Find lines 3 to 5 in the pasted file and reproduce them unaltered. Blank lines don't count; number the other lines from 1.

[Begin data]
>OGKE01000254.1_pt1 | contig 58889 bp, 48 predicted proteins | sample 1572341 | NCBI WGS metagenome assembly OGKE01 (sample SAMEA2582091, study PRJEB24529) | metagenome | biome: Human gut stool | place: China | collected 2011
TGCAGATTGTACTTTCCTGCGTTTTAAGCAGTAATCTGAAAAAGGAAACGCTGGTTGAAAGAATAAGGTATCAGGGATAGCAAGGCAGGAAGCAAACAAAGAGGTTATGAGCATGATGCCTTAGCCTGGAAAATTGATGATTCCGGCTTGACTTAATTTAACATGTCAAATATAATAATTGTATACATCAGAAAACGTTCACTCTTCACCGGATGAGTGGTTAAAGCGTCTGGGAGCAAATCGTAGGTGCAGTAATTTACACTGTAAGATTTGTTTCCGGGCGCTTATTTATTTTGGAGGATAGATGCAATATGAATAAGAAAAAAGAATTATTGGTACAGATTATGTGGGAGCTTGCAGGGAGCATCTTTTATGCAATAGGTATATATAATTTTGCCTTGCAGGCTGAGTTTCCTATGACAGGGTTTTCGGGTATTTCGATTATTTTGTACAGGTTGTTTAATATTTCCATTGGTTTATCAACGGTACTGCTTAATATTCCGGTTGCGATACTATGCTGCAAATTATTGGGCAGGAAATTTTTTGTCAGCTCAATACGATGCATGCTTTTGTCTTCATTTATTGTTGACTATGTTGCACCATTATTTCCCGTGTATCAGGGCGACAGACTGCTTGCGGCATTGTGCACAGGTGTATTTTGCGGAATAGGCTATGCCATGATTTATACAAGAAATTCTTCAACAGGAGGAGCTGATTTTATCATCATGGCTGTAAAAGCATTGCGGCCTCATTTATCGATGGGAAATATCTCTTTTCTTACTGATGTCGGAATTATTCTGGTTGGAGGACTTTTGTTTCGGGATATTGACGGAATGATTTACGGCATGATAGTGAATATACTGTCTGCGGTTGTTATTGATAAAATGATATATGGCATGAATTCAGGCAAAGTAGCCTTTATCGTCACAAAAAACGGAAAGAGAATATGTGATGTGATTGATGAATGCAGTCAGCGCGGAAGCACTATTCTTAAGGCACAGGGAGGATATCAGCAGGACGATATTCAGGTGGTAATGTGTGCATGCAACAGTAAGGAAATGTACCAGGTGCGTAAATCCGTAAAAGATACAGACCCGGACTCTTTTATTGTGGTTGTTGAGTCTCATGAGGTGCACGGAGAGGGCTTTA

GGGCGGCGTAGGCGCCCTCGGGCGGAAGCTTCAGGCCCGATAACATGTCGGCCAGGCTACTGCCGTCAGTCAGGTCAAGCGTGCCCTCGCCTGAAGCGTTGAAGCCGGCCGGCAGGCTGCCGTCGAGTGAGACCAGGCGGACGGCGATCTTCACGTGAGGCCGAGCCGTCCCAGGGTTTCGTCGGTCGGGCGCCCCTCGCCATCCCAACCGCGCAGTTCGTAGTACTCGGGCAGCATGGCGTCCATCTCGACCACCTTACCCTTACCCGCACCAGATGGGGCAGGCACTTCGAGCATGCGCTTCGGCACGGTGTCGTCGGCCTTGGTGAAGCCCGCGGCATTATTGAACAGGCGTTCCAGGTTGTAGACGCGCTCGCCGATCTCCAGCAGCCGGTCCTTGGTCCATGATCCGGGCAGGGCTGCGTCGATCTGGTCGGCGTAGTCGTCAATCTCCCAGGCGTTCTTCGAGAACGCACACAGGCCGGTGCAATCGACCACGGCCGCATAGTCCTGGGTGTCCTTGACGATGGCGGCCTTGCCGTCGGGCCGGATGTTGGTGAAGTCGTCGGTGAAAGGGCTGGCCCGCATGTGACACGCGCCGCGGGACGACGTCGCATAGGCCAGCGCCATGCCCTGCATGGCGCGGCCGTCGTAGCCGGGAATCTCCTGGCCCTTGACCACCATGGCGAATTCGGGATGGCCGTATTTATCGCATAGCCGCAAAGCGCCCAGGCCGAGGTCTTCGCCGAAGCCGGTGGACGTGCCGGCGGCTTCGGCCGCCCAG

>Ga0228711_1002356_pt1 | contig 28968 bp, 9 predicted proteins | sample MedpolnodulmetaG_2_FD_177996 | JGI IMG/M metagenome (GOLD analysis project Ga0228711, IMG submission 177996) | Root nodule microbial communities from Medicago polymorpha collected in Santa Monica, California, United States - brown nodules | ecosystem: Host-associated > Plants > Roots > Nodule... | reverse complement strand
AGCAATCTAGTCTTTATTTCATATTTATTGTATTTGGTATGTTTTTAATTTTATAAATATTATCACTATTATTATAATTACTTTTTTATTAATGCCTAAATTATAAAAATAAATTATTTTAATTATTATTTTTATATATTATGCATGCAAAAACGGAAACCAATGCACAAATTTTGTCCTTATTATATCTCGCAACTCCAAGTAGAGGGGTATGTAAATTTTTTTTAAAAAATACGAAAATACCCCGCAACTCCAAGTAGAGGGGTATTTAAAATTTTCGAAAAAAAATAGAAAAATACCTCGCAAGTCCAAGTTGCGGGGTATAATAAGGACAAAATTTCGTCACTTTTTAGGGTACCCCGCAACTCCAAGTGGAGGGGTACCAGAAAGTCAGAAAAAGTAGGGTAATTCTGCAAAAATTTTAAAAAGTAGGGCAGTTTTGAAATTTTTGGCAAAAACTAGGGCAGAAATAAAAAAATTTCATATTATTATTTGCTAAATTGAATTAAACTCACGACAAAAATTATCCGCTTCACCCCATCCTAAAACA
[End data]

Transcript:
GGGCGGCGTAGGCGCCCTCGGGCGGAAGCTTCAGGCCCGATAACATGTCGGCCAGGCTACTGCCGTCAGTCAGGTCAAGCGTGCCCTCGCCTGAAGCGTTGAAGCCGGCCGGCAGGCTGCCGTCGAGTGAGACCAGGCGGACGGCGATCTTCACGTGAGGCCGAGCCGTCCCAGGGTTTCGTCGGTCGGGCGCCCCTCGCCATCCCAACCGCGCAGTTCGTAGTACTCGGGCAGCATGGCGTCCATCTCGACCACCTTACCCTTACCCGCACCAGATGGGGCAGGCACTTCGAGCATGCGCTTCGGCACGGTGTCGTCGGCCTTGGTGAAGCCCGCGGCATTATTGAACAGGCGTTCCAGGTTGTAGACGCGCTCGCCGATCTCCAGCAGCCGGTCCTTGGTCCATGATCCGGGCAGGGCTGCGTCGATCTGGTCGGCGTAGTCGTCAATCTCCCAGGCGTTCTTCGAGAACGCACACAGGCCGGTGCAATCGACCACGGCCGCATAGTCCTGGGTGTCCTTGACGATGGCGGCCTTGCCGTCGGGCCGGATGTTGGTGAAGTCGTCGGTGAAAGGGCTGGCCCGCATGTGACACGCGCCGCGGGACGACGTCGCATAGGCCAGCGCCATGCCCTGCATGGCGCGGCCGTCGTAGCCGGGAATCTCCTGGCCCTTGACCACCATGGCGAATTCGGGATGGCCGTATTTATCGCATAGCCGCAAAGCGCCCAGGCCGAGGTCTTCGCCGAAGCCGGTGGACGTGCCGGCGGCTTCGGCCGCCCAG

>Ga0228711_1002356_pt1 | contig 28968 bp, 9 predicted proteins | sample MedpolnodulmetaG_2_FD_177996 | JGI IMG/M metagenome (GOLD analysis project Ga0228711, IMG submission 177996) | Root nodule microbial communities from Medicago polymorpha collected in Santa Monica, California, United States - brown nodules | ecosystem: Host-associated > Plants > Roots > Nodule... | reverse complement strand
AGCAATCTAGTCTTTATTTCATATTTATTGTATTTGGTATGTTTTTAATTTTATAAATATTATCACTATTATTATAATTACTTTTTTATTAATGCCTAAATTATAAAAATAAATTATTTTAATTATTATTTTTATATATTATGCATGCAAAAACGGAAACCAATGCACAAATTTTGTCCTTATTATATCTCGCAACTCCAAGTAGAGGGGTATGTAAATTTTTTTTAAAAAATACGAAAATACCCCGCAACTCCAAGTAGAGGGGTATTTAAAATTTTCGAAAAAAAATAGAAAAATACCTCGCAAGTCCAAGTTGCGGGGTATAATAAGGACAAAATTTCGTCACTTTTTAGGGTACCCCGCAACTCCAAGTGGAGGGGTACCAGAAAGTCAGAAAAAGTAGGGTAATTCTGCAAAAATTTTAAAAAGTAGGGCAGTTTTGAAATTTTTGGCAAAAACTAGGGCAGAAATAAAAAAATTTCATATTATTATTTGCTAAATTGAATTAAACTCACGACAAAAATTATCCGCTTCACCCCATCCTAAAACA